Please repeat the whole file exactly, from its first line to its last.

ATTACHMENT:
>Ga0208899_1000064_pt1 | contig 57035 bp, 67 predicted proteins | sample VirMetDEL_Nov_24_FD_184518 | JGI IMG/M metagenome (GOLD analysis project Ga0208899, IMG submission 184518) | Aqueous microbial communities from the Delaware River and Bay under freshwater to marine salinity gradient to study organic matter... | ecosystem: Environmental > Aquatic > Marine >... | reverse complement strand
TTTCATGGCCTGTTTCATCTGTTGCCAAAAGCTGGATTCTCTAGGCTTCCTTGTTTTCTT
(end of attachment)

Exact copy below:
>Ga0208899_1000064_pt1 | contig 57035 bp, 67 predicted proteins | sample VirMetDEL_Nov_24_FD_184518 | JGI IMG/M metagenome (GOLD analysis project Ga0208899, IMG submission 184518) | Aqueous microbial communities from the Delaware River and Bay under freshwater to marine salinity gradient to study organic matter... | ecosystem: Environmental > Aquatic > Marine >... | reverse complement strand
TTTCATGGCCTGTTTCATCTGTTGCCAAAAGCTGGATTCTCTAGGCTTCCTTGTTTTCTT